In the pink after mum and daughter follow their dreams
By Stuart Laundy - Senior Reporter
A DALE flower grower has become part of a UK-wide network dedicated to promoting British blooms.
Heidi Varley established Pink’s Flower Farm, at Cotherstone, with the help of her mother, Pat Oddy, less than a year ago.
They, and growers like them, aim to stem the huge numbers of flowers which are imported to the UK.
Ms Varley points out that about 90 per cent of flowers on sale in UK florists, supermarkets and wholesalers have been imported – not just from Europe but as far afield as South America and Africa.
She says home grown flower farms, such as hers, come into their own because they can supply blooms which do not survive a long journey due to their delicate nature.
As part of a network of British growers called Flowers from the Farm, she aims to fight the corner of native blooms.
“We are able to supply flowers that are scented as we don’t need to spray them with chemicals prior to transportation,” she says.
“We are able to grow and supply flowers that haven’t travelled round the world with a large carbon footprint. We are able to grow and supply flowers as flowers used to be – true to their season.”
When she was younger, Ms Varley harboured ambitions of attending agricultural college and becoming a farmer.
However, things turned out differently and she pursued a career in telecommunications and then publishing.
However, she always had plants growing wherever she was staying – whether living in London or Newcastle.
Her mum, meanwhile, had dreamed of studying horticulture but ended up as a hairdresser.
After being made redundant and spending a short time considering what to do next, Ms Varley decided to take the plunge and follow her dream, enrolling along with her mum on an RHS horticulture course at East Durham College.
Then last October she set to work transforming a plot of land in Cotherstone, digging beds and planting seeds for this year.
“When I was 40, I decided I wanted to do something I was really passionate about rather than something that was just a job if that was possible – and that’s how it has worked out,” said Ms Varley, who was brought up in Gainford.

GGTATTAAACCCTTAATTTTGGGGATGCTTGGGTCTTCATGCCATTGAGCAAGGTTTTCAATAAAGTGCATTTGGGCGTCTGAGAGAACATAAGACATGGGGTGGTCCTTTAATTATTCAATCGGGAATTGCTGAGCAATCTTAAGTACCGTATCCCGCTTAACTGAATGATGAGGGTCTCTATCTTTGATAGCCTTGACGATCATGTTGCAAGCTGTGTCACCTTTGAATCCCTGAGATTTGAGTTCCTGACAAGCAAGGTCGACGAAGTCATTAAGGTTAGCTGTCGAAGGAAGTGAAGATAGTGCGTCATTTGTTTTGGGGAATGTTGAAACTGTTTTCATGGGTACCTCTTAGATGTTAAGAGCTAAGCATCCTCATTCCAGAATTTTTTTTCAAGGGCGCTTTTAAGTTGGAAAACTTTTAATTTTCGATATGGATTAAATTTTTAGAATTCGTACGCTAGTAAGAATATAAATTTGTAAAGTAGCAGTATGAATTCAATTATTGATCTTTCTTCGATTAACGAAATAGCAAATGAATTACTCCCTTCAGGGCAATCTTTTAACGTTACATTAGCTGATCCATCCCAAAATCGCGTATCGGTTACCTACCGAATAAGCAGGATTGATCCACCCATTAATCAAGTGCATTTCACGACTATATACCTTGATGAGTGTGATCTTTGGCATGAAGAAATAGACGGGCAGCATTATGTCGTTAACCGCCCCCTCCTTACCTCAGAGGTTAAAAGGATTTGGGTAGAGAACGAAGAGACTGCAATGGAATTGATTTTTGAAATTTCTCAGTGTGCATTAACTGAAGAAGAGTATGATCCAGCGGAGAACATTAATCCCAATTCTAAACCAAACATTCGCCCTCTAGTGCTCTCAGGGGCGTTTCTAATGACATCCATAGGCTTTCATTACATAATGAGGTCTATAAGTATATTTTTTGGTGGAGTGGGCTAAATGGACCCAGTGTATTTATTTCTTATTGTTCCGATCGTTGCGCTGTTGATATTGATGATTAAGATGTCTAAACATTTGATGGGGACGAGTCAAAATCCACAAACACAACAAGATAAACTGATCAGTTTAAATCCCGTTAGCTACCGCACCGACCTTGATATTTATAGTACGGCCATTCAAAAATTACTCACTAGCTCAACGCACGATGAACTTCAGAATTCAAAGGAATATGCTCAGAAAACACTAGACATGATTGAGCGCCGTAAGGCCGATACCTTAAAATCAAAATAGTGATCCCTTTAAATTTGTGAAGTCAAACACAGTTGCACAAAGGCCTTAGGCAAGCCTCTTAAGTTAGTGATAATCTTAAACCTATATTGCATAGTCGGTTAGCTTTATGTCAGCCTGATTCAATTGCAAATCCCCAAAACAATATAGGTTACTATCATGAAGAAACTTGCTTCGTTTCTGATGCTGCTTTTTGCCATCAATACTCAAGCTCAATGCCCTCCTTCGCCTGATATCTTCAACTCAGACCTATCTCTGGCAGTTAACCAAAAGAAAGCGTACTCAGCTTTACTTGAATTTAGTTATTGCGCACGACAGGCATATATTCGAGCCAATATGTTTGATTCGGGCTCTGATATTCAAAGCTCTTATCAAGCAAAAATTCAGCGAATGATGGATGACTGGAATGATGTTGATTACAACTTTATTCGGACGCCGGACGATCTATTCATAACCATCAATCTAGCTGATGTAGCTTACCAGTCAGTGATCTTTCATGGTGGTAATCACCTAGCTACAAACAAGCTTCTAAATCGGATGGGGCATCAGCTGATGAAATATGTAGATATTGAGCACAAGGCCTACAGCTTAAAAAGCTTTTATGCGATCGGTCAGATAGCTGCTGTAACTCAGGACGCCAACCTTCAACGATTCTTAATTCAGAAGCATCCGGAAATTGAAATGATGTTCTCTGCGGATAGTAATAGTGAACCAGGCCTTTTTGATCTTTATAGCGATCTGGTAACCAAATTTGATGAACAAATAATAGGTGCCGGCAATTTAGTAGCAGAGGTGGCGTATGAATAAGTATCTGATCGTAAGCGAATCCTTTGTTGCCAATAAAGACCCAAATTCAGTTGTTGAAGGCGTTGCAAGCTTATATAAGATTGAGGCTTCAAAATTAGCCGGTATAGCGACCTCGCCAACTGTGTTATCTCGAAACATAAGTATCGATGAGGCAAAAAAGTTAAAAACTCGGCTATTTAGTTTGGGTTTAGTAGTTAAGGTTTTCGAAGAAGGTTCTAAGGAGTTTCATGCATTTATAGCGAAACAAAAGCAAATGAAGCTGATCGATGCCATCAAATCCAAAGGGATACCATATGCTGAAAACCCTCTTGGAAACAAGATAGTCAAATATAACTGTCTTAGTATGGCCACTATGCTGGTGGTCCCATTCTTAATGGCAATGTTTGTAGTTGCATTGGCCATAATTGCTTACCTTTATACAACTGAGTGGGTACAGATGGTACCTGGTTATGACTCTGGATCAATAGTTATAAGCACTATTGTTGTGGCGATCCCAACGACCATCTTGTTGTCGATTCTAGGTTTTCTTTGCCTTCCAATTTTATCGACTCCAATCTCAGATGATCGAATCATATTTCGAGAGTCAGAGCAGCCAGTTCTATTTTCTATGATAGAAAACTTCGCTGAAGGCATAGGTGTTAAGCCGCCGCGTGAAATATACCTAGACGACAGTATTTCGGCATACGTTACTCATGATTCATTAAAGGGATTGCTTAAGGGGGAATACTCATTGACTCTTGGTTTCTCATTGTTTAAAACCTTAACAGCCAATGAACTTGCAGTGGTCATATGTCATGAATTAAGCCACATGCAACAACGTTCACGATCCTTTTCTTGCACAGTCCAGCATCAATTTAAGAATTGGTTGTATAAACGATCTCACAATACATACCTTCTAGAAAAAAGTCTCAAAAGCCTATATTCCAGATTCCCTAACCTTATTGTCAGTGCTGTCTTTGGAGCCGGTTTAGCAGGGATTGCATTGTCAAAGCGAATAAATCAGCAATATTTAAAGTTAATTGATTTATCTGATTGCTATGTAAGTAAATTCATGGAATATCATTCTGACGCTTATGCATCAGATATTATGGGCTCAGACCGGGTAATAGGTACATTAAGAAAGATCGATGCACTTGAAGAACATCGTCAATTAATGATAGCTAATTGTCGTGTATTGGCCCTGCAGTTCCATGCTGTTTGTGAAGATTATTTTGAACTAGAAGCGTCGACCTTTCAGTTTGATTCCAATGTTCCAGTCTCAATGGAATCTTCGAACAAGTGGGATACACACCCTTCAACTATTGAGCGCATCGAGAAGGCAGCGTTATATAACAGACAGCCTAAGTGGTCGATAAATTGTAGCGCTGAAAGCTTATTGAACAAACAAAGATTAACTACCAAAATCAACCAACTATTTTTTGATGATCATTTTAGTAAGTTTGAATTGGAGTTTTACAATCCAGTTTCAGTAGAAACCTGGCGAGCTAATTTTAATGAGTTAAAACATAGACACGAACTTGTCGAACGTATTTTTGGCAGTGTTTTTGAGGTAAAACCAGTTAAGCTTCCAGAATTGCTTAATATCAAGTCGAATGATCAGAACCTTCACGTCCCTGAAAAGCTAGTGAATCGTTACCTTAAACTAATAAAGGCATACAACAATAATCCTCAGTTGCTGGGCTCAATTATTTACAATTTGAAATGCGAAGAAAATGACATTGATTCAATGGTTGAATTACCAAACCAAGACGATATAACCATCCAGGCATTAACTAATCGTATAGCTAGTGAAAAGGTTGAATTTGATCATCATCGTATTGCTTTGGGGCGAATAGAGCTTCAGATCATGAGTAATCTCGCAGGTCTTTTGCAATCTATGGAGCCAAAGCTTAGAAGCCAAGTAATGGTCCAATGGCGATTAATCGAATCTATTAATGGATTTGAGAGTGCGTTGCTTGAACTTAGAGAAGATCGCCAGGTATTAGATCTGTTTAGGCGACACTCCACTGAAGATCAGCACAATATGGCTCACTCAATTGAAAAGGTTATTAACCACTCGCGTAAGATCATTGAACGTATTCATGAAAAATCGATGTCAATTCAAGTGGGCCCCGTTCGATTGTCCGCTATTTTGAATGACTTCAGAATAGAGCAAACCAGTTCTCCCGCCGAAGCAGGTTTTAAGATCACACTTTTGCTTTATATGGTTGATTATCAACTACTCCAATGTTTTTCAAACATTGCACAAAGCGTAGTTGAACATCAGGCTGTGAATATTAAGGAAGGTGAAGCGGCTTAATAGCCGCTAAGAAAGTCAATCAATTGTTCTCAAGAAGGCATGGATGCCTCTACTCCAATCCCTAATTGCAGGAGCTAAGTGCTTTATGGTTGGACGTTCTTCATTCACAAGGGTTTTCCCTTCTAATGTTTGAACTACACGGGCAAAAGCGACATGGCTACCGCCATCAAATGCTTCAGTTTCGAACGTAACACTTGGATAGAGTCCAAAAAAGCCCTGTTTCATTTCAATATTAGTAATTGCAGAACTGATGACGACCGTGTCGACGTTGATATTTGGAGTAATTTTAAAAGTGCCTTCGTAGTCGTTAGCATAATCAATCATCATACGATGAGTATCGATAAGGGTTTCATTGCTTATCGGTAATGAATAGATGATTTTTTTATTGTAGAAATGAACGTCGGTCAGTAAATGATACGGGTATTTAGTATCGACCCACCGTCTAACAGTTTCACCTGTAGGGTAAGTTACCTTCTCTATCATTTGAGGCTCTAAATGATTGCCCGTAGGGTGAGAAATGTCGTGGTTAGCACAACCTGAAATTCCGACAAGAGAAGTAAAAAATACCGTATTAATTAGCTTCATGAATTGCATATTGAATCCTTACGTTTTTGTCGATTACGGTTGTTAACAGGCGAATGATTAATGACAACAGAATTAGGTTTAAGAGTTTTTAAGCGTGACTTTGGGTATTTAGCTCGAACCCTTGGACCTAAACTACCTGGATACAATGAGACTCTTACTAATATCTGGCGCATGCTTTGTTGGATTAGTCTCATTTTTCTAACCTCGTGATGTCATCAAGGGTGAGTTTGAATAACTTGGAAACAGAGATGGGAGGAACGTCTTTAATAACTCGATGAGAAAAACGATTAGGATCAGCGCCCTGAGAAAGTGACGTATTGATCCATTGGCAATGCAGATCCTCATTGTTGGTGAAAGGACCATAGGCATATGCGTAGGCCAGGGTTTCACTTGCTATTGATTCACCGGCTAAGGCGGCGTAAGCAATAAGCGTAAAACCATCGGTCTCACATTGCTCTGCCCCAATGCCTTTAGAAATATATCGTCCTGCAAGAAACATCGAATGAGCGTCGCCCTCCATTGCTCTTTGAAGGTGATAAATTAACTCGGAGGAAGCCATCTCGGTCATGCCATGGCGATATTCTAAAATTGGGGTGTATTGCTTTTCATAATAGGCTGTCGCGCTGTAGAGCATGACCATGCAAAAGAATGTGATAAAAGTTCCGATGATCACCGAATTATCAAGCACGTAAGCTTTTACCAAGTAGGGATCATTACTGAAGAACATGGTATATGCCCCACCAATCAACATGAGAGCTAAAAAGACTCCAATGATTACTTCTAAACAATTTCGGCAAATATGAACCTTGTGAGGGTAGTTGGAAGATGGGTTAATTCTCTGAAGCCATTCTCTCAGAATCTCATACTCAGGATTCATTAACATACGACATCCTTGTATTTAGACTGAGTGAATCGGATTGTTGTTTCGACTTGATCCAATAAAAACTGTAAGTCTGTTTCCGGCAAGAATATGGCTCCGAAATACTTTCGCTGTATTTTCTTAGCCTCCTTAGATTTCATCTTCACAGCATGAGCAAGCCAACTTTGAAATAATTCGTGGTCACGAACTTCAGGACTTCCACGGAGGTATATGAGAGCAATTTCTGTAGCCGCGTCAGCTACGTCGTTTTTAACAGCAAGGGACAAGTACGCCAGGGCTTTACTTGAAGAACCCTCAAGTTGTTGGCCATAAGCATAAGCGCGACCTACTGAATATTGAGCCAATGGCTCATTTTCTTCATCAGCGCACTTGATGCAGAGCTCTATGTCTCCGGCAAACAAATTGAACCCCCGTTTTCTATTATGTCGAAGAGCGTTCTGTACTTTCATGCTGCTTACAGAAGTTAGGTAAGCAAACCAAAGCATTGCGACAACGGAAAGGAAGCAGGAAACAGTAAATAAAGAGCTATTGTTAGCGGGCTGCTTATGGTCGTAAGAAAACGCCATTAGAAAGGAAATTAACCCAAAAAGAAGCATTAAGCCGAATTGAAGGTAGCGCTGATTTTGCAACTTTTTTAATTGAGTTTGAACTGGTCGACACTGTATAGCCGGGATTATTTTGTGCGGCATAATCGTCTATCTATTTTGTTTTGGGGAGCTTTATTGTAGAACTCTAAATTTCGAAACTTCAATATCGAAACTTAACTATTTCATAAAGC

She named the business after her four-year-old ginger Hungarian vizsla Pink.
With no water supply, she has set up a solar-powered irrigation system using rain water. There are now 120 different shrubs and 24 beds of perennials and annuals and currently there are the likes of nigella, scabius, larkspur, dahlias and sweet peas adding a splash of colour to the farm.
“Our aim is to supply people in the local area with really special flowers and interesting foliage that hasn’t taken a long journey to arrive at its destination and isn’t covered in chemicals,” says Ms Varley.
“We grow the majority of our flowers – which have been selected for their scent, pretty colour and attractive shapes – from bulb or seed.
“We will be establishing some beds of perennials and roses too in addition to growing annuals.”
She says establishing the business had been a real team effort involving her partner Sean, family and friends.
“I can honestly say it is the hardest thing I have ever done and the thing I am most proud of, when I look at what we have all achieved in less than a year.
“It has not been easy and I can’t tell you how many hours of hard graft have been invested – it’s not for the faint hearted.”
She adds: “I would like to say a huge thank you to everyone who has been involved with the business and getting it off the ground.”
Highlights of her first year included an invitation to decorate a vintage Land Rover for Barnard Castle’s 1940s weekend. This in turn led to her contacting Fiona Pickles, one of the UK’s leading floral designers, for a few tips.
As a result, Ms Varley was invited to assist Ms Pickles on a photo shoot at Lartington Hall, and the partnership continues.
“Since meeting Fiona, I have been invited to work for her at a number of other events, one of which was for the RHS Chatsworth flower show,” says Ms Varley.
“She is a real inspiration and I have learnt a lot on how to create foam-free large-scale floral installations. I feel privileged to have her support and encouragement for our business.”
Word of mouth and social media have helped alert potential customers and Pink’s Flower Farm sells to florists and direct to customers. Blooms for sale are delivered fresh every Friday to Piercebridge Organic Farm shop and Eggleston Hall Gardens, while bunches and buckets of flowers and foliage are sold direct to customers.
“There is a demand for local flowers from customers who are conscious of the provenance of flowers and the buckets are of interest to anyone wanting to create their own floral decorations for church weddings, parties and events.”
Visiting the farm is strictly by appointment and more information can be found on the website www.pinksflowerfarm.co.uk.